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Roman antiquities, Giovanni Battista Piranesi published c1807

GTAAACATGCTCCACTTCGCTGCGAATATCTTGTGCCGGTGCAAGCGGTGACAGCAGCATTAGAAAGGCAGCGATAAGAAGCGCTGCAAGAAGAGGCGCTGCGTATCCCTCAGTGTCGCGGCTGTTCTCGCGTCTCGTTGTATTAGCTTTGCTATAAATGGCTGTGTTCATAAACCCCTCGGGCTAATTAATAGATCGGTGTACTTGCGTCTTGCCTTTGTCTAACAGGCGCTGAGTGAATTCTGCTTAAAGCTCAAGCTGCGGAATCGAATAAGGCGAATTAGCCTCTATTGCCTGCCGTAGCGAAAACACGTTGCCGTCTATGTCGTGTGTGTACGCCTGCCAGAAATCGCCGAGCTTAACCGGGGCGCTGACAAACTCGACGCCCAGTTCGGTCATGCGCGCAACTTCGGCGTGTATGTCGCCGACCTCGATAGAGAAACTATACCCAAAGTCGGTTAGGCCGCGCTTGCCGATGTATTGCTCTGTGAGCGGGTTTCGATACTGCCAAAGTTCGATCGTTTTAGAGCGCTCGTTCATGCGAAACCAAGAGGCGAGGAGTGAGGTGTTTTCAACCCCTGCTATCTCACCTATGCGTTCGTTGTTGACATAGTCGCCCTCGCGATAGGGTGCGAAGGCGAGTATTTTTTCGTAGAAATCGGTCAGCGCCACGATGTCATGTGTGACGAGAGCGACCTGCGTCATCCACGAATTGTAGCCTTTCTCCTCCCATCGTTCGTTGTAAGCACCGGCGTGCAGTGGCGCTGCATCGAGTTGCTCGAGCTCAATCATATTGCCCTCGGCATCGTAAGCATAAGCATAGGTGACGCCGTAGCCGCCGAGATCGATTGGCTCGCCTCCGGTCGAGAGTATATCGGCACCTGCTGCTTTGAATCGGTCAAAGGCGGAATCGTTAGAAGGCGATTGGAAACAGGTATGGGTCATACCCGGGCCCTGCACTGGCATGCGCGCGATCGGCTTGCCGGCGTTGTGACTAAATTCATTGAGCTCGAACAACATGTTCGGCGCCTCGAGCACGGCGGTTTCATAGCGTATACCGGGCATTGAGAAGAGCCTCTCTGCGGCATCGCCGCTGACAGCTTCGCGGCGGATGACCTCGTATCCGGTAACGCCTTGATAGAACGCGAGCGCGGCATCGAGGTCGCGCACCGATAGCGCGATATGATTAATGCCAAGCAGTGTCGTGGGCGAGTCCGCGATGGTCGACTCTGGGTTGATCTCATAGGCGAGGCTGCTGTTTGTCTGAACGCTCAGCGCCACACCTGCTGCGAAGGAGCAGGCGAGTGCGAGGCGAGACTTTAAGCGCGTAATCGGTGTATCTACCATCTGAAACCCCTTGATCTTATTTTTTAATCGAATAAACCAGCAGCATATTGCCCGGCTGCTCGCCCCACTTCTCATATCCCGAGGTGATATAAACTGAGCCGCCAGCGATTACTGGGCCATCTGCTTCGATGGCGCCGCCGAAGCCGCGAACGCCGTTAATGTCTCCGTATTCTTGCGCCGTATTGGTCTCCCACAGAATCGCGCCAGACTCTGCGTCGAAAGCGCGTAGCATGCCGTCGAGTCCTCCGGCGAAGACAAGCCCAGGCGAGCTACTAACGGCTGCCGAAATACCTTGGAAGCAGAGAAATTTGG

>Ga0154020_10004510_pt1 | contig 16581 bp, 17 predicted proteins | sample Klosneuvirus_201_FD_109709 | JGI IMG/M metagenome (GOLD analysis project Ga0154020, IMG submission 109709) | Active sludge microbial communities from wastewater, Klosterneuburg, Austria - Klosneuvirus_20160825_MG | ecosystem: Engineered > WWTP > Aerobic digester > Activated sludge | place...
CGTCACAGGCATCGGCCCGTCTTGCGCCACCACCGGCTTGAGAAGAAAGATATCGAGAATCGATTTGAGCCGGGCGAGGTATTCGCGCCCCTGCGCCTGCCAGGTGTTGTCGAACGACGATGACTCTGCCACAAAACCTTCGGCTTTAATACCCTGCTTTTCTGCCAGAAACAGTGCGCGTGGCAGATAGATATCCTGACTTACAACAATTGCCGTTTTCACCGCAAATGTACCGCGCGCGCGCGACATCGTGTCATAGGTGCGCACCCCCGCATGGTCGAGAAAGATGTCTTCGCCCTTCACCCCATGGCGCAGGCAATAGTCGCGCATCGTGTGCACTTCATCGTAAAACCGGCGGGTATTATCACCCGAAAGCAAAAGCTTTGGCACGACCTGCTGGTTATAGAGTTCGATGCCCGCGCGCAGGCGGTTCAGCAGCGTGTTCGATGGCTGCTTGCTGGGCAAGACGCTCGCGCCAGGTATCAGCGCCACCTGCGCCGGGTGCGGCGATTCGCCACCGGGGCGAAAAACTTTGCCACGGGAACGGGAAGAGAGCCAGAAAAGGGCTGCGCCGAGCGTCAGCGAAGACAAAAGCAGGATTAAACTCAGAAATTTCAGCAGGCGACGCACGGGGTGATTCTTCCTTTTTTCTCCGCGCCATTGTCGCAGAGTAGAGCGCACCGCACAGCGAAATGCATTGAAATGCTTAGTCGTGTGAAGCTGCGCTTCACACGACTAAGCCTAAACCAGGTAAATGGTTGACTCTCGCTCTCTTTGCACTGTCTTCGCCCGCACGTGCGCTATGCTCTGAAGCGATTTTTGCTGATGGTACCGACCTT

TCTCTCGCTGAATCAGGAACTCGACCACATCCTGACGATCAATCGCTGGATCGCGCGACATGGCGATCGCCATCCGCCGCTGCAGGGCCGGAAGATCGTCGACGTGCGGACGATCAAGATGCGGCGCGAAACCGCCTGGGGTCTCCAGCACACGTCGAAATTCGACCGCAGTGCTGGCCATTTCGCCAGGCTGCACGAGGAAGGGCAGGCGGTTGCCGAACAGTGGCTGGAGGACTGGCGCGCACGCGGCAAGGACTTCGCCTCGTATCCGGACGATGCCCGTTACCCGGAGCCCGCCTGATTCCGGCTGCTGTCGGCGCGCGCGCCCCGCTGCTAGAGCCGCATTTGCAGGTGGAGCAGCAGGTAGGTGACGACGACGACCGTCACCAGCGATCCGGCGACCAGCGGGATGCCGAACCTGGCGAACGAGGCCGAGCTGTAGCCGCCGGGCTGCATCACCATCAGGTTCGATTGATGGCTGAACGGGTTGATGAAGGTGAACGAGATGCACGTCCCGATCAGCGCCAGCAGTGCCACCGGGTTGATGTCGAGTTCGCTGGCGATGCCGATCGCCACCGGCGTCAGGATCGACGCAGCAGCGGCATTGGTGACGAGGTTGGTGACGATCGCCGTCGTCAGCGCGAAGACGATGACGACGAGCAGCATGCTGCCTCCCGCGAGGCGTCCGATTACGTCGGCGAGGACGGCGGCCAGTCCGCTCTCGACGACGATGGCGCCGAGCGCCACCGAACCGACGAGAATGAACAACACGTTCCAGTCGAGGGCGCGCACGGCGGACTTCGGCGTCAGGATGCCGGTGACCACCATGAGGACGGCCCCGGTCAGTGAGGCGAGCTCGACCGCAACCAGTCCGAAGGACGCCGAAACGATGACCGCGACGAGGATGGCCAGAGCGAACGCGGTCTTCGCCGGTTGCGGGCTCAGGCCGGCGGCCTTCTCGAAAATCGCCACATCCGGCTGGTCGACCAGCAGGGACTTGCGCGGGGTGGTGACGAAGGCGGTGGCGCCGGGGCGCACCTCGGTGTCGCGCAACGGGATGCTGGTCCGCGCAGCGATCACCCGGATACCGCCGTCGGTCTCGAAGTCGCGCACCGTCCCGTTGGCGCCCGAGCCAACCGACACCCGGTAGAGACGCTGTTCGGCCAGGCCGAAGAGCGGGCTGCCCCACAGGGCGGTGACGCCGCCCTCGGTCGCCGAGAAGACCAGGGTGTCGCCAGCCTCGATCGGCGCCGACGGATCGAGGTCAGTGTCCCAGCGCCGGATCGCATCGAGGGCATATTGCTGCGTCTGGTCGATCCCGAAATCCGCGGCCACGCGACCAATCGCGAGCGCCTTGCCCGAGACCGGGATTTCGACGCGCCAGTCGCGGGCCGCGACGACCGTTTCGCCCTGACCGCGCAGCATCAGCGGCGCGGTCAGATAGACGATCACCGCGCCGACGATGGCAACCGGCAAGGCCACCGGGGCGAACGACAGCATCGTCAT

Born in Mogliano close to Venice, Piranesi, although trained as an architect became famous as an engraver, and archaeologist. Moving in 1740 to Rome, a lack of architectural commissions led him to develop etching skills and collaborating with pupils of the French Academy in Rome he produced a series of views of the city. These early works, Prima parte di Architettura e Prospettive (1743), followed in 1745 by Varie Vedute di Roma Antica e Moderna were produced during the era of the Grand Tour; when noblemen in the 18th century, completed their education with a period of European travel. This so-called Grand Tour could last from a few months to many years. At this time most ancient monuments in Rome were abandoned in fields and gardens. Piranesi's precise observational skills allowed him to preserve them in some way with his engravings. A third of the monuments in Piranesi's engravings have now disappeared, and many had the stucco and surfacing stolen. With the publication in 1756 of Le Antichità Romane there was immediate international success and Piranesi was elected a member of the Society of Antiquaries in London in 1757. The etchings, with their combination of technical skill, historical accuracy and artistic vision, Robert Adam observed, "he alone might be said to breath the Antient Air."